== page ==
We’re all aware that exercise has beneficial properties for our organs, our fitness and even our state of mind, but research from the University of North Carolina indicates that it can even improve the state of our bones.
The study, published in the Journal of Bone and Mineral Research, demonstrates that a regular exercise regime also burns the fat found within bone marrow, offering evidence that it improves bone quality and the amount of bone in a matter of weeks. Not only that, but the study – performed on mice – claims that people suffering from obesity (who often have worse bone quality than their slimmer counterparts) may derive even greater bone health benefits from exercising.
In addition to its implications for obesity and bone health, the research team claimed their findings could also help illuminate some of the factors behind bone degradation associated with conditions like diabetes, arthritis, anorexia, and the use of steroid medications.
There’s more to marrow than you’d think
We may see the bone structure and the marrow within as something that grows to a certain extent and then deteriorates, but there’s a lot more going on than you may think. Marrow in particular works overtime, coordinating the formation of bone and cartilage while simultaneously churning out blood cells, immune cells, cancerous cells, and fat.
But the study sheds new light on the function of marrow fat. Previously, it had been thought to comprise a special fat reserve that was not used to fuel energy during exercise, in the way other fat stores are used throughout the body during exercise. The new study offers fundamental insights on how marrow fat forms and the impact it has on bone health.
The research programme involved the study of two groups of mice who were one month old. One group was fed a normal diet, while the other received a high-fat diet. When they were four months old, half the mice in each group were provided with a running wheel to use whenever they liked for the next six weeks.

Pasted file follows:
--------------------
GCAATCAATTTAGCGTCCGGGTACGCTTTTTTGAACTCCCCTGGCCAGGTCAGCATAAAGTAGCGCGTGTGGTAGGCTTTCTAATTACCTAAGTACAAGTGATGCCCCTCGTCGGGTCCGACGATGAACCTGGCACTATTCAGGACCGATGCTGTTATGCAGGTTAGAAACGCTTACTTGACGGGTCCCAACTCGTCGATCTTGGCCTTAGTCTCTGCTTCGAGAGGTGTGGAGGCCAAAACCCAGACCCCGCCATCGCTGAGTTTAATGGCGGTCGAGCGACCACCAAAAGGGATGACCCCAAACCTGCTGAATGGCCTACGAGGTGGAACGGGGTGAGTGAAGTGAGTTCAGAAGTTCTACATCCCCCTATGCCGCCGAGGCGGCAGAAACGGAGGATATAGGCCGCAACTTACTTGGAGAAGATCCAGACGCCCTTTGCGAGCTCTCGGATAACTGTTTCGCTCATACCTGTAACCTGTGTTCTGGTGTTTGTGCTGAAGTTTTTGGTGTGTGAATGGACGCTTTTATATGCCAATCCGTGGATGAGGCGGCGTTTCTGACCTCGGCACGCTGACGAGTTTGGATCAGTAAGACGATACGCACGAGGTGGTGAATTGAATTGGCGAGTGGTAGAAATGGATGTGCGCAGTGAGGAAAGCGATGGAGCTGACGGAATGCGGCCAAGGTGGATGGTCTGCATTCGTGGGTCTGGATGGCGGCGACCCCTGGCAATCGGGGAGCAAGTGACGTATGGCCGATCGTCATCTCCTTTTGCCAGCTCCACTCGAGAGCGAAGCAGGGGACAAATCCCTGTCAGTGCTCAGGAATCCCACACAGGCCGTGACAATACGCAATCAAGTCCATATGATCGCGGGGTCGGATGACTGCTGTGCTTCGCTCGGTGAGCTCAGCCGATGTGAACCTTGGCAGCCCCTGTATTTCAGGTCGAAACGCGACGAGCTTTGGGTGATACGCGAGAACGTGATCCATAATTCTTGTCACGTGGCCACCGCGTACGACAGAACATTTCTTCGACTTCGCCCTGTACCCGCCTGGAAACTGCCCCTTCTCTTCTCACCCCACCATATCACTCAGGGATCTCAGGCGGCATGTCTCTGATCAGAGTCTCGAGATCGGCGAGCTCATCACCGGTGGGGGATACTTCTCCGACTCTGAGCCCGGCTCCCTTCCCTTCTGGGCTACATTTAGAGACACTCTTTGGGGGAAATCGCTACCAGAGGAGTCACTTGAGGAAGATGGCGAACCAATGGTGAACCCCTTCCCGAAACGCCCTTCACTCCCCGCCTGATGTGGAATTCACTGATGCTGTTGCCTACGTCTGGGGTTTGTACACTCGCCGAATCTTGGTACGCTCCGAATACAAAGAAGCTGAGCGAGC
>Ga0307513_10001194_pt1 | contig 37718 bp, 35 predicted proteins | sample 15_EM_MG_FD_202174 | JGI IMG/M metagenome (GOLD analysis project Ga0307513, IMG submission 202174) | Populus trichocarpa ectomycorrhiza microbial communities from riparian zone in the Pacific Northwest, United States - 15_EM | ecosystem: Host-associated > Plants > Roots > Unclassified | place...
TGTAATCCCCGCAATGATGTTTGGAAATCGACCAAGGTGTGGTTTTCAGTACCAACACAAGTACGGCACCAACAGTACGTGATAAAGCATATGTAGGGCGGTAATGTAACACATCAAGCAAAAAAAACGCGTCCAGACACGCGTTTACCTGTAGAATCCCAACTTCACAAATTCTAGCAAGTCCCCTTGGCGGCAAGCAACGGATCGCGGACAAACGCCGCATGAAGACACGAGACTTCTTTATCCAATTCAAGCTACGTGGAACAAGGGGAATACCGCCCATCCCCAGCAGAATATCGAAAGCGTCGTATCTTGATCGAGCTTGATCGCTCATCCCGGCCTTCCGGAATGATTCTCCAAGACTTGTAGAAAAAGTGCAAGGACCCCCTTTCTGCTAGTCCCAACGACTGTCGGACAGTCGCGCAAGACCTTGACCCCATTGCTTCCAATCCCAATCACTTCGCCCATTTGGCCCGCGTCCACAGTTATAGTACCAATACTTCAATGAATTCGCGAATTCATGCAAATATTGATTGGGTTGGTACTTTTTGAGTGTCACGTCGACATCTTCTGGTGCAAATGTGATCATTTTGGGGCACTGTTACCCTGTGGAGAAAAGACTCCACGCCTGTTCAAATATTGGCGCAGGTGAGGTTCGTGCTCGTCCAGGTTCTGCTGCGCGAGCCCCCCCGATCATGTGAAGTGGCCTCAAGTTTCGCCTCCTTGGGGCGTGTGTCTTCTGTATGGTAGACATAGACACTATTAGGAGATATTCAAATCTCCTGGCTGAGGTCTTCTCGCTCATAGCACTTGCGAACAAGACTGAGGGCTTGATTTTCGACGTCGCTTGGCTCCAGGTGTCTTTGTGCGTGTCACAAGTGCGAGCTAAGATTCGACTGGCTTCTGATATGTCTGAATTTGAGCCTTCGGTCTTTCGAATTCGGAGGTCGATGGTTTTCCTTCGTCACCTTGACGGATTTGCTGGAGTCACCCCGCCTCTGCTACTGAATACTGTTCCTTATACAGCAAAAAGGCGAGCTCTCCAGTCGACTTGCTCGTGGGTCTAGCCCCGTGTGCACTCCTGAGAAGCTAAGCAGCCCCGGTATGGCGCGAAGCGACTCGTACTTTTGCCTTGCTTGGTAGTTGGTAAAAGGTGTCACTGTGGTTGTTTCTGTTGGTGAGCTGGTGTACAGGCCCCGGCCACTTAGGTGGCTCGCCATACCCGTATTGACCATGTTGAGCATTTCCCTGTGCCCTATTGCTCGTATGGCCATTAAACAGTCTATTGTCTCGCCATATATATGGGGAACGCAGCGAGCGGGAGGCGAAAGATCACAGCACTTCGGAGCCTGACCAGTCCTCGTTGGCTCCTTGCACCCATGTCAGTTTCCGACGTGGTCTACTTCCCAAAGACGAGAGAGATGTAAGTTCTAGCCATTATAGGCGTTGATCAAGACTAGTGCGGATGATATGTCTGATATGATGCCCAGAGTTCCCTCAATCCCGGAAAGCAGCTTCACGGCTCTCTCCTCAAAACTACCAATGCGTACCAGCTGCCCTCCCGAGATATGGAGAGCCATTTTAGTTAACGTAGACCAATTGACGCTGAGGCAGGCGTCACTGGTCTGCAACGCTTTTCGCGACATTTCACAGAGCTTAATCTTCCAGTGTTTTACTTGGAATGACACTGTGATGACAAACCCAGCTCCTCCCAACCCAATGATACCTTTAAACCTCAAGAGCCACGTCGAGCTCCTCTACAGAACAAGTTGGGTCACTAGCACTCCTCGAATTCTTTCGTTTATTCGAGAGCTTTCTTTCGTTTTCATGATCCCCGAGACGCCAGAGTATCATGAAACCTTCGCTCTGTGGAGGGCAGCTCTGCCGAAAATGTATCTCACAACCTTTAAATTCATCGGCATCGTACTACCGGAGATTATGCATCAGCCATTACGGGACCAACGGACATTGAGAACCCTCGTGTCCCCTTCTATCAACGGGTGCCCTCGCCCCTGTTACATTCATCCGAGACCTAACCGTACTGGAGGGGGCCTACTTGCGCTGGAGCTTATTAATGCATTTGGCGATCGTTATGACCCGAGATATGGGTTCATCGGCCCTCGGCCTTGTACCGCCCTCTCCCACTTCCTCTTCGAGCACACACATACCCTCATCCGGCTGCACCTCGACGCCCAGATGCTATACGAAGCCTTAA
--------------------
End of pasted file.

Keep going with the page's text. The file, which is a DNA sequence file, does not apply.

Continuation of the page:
Exercise is paramount
The researchers analysed the animals' body composition, marrow fat and bone quantity at various points. As the researchers predicted, the mice on the high-fat diet started with more fat cells and larger fat cells in their marrow – but after exercising for six weeks, both the mice on the high-fat and the lean diet demonstrated a significant reduction in the overall size of fat cells and the overall amount fat in the marrow.
A more surprising development was the dramatic difference in the number of fat cells present in the marrow – which showed no change in lean mice but dropped by more than half in obese mice that exercised compared to obese mice that went without a wheel. The tests also revealed that exercise improved the thickness of bone: an effect that was particularly pronounced in obese mice.
According to the research team, the results prove that marrow fat can be burned off through exercise, a process that is enormously beneficial for bones. However, the exact relationship between burning marrow fat and improving bones is yet to be determined – something that the research team hope to discover in the near future.